Nynaeve is horrified to learn that it will be a long, long time before she herself has any gray hairs—without which she suspects she will never be taken seriously. Suddenly, she feels something strike her head, and Elayne collapses in a heap. Dropping down to help Elayne, Nynaeve is accosted by people seemingly trying to help her, even offering them the use of a carriage. She uses the One Power to strike at a man obviously trying to take her pouch, and then at the others. As everyone runs, she shouts after them, politely, that they don’t need any help.
She Heals Elayne, and as she’s helping Elayne to her feet, a seamstress who has been watching offers Elayne a drink. Nynaeve turns it down rudely, then more politely, confusing Elayne.
That ocean of lace heaved as the seamstress shrugged again. “I make dresses for anyone. I can do better for your coloring than that.” She vanished back into her shop. Nynaeve frowned after her.
She picks up an arrow with a blunt stone head, and Elayne immediately realizes that they were attacked. They wonder if it was Teslyn and Joline trying to capture them, or possibly Reanne or Garenia making sure they left Ebou Dar. Elayne declares that they will “settle for” whoever did it, and then points out that, whether or not the Circle knows where the Bowl is, there is really only one way to make sure.
Nynaeve nodded slowly, though she would rather have eaten a handful of dirt. Today had seemed so bright for a time, but then it had spiraled into darkness, from Reanne to… Oh, Light, how long before she had her gray hair?
“Don’t cry, Nynaeve. Mat can’t possibly be that bad. He’ll find it for us in a few days, I know.”
Nynaeve only cried harder.
As someone who recently turned 37 years old, I feel like I should take a page from Nynaeve’s book and put a little more value on age. Not that I feel capable, or desirous of, the kind of authority she’d like to have. Still, I can really empathize with her struggle, especially since it’s one she had even before she left the Two Rivers.
There is a reason Nynaeve was made Wisdom of Emond’s Field at such a young age. There is a reason that she was allowed to skip being a novice and test directly into the status of Accepted, despite the fact that this was rarely (or possibly never) done before. Nynaeve is very strong in the One Power, and she is also very intelligent, capable, and practical. What she isn’t, and what Elayne and Egwene are, is adaptable.
In many ways, you could say Nynaeve has a block against all her best abilities, not just her channeling. As I said, she’s actually very practical and down to earth—until her ego, fear, or lack of flexibility get in the way of her reaching for that practicality. In the same way, her fear and lack of flexibility are actually her block against channeling—the block is only overcome by anger because anger is Nynaeve’s mental defense against feelings of vulnerability and lack of control.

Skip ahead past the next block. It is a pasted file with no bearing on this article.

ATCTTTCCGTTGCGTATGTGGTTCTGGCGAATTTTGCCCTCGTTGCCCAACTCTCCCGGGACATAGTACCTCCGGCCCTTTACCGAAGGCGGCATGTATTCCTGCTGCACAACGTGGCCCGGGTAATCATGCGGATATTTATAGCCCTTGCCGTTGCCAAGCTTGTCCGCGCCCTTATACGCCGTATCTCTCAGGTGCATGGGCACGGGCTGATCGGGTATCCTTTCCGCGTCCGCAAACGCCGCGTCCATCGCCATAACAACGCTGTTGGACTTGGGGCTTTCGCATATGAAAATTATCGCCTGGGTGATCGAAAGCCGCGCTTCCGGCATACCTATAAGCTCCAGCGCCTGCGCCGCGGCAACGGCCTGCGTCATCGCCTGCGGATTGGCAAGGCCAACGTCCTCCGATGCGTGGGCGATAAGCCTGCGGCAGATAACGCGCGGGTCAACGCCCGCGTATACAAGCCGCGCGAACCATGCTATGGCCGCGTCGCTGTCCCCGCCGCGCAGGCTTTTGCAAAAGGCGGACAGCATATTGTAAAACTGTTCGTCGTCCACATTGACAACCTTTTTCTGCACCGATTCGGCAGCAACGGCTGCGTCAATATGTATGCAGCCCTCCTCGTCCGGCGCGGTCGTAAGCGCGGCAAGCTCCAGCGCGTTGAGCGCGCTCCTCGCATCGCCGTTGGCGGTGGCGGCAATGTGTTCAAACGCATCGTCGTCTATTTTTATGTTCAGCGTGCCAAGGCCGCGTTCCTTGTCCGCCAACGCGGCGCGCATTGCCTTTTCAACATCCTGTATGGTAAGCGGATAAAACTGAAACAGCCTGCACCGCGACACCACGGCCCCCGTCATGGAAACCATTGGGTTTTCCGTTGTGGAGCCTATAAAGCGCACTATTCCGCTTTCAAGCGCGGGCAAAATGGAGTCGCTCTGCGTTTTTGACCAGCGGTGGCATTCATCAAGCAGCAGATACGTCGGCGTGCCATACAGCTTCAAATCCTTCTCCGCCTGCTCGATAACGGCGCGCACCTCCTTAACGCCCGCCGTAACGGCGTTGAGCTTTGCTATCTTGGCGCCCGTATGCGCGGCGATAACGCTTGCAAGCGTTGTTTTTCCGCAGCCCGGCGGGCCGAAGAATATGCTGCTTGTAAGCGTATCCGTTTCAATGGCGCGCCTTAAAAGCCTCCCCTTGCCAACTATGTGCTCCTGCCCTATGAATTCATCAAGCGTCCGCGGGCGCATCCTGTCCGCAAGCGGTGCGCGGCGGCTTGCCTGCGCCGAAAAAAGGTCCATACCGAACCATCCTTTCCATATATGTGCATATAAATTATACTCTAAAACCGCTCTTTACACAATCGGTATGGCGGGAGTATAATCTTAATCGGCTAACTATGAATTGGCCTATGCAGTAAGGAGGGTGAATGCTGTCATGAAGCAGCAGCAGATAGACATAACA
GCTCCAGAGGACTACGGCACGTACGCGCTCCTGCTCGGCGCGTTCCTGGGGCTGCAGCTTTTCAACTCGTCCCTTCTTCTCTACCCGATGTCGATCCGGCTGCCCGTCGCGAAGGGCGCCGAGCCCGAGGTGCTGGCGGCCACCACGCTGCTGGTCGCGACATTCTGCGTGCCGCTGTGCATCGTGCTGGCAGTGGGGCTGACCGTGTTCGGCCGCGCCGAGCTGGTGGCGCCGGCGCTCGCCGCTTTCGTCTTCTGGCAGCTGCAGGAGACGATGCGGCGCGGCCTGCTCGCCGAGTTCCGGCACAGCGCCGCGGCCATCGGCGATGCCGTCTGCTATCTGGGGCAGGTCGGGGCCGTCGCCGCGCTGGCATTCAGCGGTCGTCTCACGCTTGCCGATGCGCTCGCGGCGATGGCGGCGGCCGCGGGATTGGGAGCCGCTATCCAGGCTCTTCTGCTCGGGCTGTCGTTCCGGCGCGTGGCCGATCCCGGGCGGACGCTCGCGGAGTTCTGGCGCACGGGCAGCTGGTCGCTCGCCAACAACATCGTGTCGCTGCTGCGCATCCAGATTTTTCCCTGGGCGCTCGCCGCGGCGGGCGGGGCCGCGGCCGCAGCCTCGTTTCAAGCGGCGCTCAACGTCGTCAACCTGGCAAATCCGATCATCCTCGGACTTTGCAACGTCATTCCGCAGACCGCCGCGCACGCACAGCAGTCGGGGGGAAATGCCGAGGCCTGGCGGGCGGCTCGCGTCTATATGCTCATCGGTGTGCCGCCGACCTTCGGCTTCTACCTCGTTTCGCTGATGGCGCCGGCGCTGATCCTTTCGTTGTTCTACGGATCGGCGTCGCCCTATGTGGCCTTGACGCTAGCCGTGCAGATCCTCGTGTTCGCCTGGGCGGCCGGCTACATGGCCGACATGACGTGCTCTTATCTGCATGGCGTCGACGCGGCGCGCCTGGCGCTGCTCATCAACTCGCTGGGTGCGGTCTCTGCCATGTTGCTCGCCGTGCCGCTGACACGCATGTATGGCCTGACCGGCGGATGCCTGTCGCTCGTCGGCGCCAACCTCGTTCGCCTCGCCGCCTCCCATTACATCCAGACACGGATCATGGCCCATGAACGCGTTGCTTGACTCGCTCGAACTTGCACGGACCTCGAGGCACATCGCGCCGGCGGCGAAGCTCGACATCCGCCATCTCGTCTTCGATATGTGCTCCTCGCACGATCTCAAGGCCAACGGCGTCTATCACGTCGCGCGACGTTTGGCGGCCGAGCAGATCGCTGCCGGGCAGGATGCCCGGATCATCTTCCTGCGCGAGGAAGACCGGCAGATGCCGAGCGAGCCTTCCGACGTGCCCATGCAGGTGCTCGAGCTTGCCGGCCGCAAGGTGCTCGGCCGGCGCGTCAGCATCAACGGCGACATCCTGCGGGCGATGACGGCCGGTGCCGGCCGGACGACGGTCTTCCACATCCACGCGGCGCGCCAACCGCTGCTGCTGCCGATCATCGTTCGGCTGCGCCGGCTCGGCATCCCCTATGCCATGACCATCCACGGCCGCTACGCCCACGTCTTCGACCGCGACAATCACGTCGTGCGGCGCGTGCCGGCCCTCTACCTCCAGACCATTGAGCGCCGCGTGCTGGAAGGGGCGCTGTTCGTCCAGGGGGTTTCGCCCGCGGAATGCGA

Though the encounter with the Circle doesn’t go exactly as Nynaeve hoped, we actually see her employing more flexibility and humility than Elayne does. If I’d been told ahead of time about this scenario and asked to guess who spearheaded it, I would have expected Elayne and Nynaeve’s positions were flipped—that Elayne was the one who recognized an opportunity and was willing to be temporarily humble in order to follow a good lead, and Nynaeve was the one whose pride rebelled against it.
Part of the explanation for why it’s Nynaeve getting excited about the Circle is because she doesn’t want to work with Mat if she doesn’t have to, doesn’t want to be beholden to him more than she already is. But as much as Nynaeve’s pride is a factor here, I think Mat is actually a secondary concern for her. I actually think that she’s very interested in the concept of a guild of channelers outside the Aes Sedai. After all, Nynaeve has only ever barely tolerated being made Aes Sedai, and only then because it was the best way for her to learn Healing. I can imagine that she’s very curious about any group that works with wilders and those who could not fit in at the White Tower. Such a group is one that she very easily could have belonged to. As a result, I think it was probably easier for her to act humbly around these women than it was for her to behave “correctly” when she was an Accepted. She probably has a lot more respect for Ebou Dari Wise Women and their companions than she does for your average Aes Sedai, and you’ll note that she maintains a penitent attitude even after admitting the fact that she is a full sister, an Aes Sedai of the Yellow Ajah, and not a Tower reject.